This really can be a hard choice. Most things worthwhile are harder and involve a much greater effort than doing nothing or doing the easy thing. There is no question that living as a vegan must keep you on your toes anytime you're eating, cooking, or buying just about anything.
My wife is not a vegan although she has recently said she is losing her taste for beef. I suppose that is a feather in the cap of nagging. She's basically an omnivore and my 11 year old daughter is a vegetarian. I keep telling her that her food choices are hers to make and that she can eat anything she wants. My only demand is that she never eat mindlessly. Where food choices are concerned I show by example and subtle, (sometimes not so subtle), hints about the animals and the earth and of course one's health.
I believe it's easier to cook a vegan meal in my house now than it is to cook a meal with animal products. I just threw out the last beef stock package since we have 8 different types of veggie bases in various powders, cubes and liquids, everything from Bisto to Bill's Best Beaf. I usually make seitan and except for the cramped quarters in my NYC kitchen, really enjoy cooking for my family. My tastes personally have changed from enjoying a lumberjack breakfast with pancakes, eggs, sausage, ham and bacon to a bowl of oatmeal with some agave syrup. My freezer is stocked with vegan frozen meat-ish protein substitutes, (can I mention May Wah here?), because my wife is still of the old school of, "Ah, nice veggie dish, where's the protein?" I used to rely heavily on Morningstar's Meal Starters including Beef, Chicken and Crumbles.
Now I have packages of vegan Lightlife Smart Ground original and Mexican flavor on the 'fridge shelf as something I can always toss into the veg mix and say, "There's the protein." I know it's not ideal, it's highly processed but when I look at the big, "scale of life" figure it's still better than what I used to throw into the veggies.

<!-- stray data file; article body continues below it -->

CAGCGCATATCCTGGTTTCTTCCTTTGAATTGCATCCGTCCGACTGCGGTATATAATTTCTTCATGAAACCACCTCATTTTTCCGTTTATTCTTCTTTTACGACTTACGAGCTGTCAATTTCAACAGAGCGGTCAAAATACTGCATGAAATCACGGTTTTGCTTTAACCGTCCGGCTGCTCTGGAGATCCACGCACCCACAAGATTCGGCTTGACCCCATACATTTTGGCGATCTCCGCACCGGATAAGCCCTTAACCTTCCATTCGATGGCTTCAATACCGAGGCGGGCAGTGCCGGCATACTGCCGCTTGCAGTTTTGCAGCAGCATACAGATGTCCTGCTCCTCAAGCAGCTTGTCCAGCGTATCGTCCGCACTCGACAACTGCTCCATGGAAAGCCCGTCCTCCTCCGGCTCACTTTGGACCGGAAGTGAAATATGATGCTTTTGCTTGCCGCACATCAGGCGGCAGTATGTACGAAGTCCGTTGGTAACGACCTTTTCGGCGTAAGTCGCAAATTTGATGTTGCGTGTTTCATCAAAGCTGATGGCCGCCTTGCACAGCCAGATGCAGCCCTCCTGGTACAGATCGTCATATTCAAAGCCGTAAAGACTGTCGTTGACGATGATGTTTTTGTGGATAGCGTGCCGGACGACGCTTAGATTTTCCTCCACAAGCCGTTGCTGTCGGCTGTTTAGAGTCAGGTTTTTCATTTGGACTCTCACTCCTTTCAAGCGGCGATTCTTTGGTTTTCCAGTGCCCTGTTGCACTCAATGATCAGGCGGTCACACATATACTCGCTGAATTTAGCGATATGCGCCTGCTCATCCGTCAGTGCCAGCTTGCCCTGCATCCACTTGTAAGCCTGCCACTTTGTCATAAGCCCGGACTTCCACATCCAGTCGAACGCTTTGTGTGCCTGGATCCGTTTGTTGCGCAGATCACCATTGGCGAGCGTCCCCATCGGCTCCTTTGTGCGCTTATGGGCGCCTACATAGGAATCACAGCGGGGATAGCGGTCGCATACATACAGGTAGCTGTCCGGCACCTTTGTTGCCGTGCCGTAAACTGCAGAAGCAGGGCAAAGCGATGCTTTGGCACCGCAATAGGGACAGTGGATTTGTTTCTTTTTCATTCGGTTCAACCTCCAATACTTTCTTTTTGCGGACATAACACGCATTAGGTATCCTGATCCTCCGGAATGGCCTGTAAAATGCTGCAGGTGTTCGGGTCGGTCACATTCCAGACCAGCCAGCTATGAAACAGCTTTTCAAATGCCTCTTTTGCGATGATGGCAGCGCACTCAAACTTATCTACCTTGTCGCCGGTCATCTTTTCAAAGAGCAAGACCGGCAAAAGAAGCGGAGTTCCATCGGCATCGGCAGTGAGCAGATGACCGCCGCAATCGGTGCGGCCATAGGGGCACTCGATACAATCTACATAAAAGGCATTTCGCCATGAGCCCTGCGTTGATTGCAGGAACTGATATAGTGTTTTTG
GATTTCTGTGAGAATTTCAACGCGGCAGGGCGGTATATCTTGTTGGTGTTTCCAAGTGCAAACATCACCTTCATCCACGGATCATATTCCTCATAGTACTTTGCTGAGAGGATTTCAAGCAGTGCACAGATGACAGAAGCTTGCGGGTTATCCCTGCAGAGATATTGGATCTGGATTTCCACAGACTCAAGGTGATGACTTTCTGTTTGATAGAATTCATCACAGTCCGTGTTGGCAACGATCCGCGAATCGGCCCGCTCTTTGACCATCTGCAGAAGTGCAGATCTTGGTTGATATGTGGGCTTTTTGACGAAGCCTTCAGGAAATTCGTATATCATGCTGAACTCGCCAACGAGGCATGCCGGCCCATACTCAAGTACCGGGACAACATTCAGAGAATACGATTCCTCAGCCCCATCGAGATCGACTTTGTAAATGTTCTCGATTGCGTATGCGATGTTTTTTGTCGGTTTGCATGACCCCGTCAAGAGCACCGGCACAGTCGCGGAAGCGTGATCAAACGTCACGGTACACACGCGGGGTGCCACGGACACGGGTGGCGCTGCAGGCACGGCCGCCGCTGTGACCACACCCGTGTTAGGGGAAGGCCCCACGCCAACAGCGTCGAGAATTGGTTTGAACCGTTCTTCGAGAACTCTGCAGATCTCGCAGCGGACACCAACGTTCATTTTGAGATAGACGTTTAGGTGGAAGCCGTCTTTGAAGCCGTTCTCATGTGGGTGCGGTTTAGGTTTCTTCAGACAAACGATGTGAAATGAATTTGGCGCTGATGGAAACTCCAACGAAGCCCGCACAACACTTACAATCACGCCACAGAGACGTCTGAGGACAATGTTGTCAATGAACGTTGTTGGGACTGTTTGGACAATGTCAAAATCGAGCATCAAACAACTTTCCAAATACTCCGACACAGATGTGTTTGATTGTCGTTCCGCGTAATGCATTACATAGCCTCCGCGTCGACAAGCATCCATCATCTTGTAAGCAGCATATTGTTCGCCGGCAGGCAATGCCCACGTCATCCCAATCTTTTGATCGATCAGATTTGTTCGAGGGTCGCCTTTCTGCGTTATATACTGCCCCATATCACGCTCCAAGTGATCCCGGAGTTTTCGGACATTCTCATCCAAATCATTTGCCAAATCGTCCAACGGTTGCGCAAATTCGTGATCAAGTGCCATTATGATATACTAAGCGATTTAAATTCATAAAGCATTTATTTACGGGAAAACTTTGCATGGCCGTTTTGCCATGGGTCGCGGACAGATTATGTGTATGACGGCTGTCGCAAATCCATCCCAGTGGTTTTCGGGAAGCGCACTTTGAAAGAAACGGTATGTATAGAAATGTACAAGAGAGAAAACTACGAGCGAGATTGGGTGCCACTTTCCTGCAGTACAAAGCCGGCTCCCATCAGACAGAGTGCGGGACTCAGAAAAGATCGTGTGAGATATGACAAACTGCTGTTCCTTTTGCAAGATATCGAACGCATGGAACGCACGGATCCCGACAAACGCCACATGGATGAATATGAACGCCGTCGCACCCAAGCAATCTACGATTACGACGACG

Old muscle memories are hard to retrain and so are some mental memories. I always used to make this dish with Crumbles and without thinking grabbed one of the remaining packages from the freezer door and sprinkled them all over the veggies. It wasn't until later that night that I realized they were made with milk and eggs somewhere in the ingredient list. What a more-uhn! I can't believe I did that.
That's the tale of how I took an amazing dish and cooked myself right out of enjoying it by putting my brain in neutral. I highly recommend Sarah Kramers recipe from "La Dolce Vegan." The dough is light and crumbly and rivals any I've had with any pot pie. I use all kinds of seasonings that are not necessarily called for in the recipe and it's a winner every single time. It has the potential to be a filling, two dish, (read: easy clean up), meal. (Frying pan and baking dish). It's total cook time, if you remember to throw the dough together sometime before you think of making the dish, is about 15 minutes of prep, (maybe ... less if you have decent knife skills), and 25 minutes of baking.
Here are the pics. Look away if the Crumbles make you cringe or you can just imagine they're the Lightlife Smart Ground.
|This is an 8" x 8" Pyrex. Notice the repair job on the upper left.|
|I've made this dish with a package of mixed frozen veggies. Not this time, but I have.|
|There is no cheese in this but you put veggie stock in the cooked veggies and then mix in some flour as a thickener. I wonder what layering on some Daiya might do.|
|It looks delicious but after I realized my mistake was incredibly disappointed and frustrated.|
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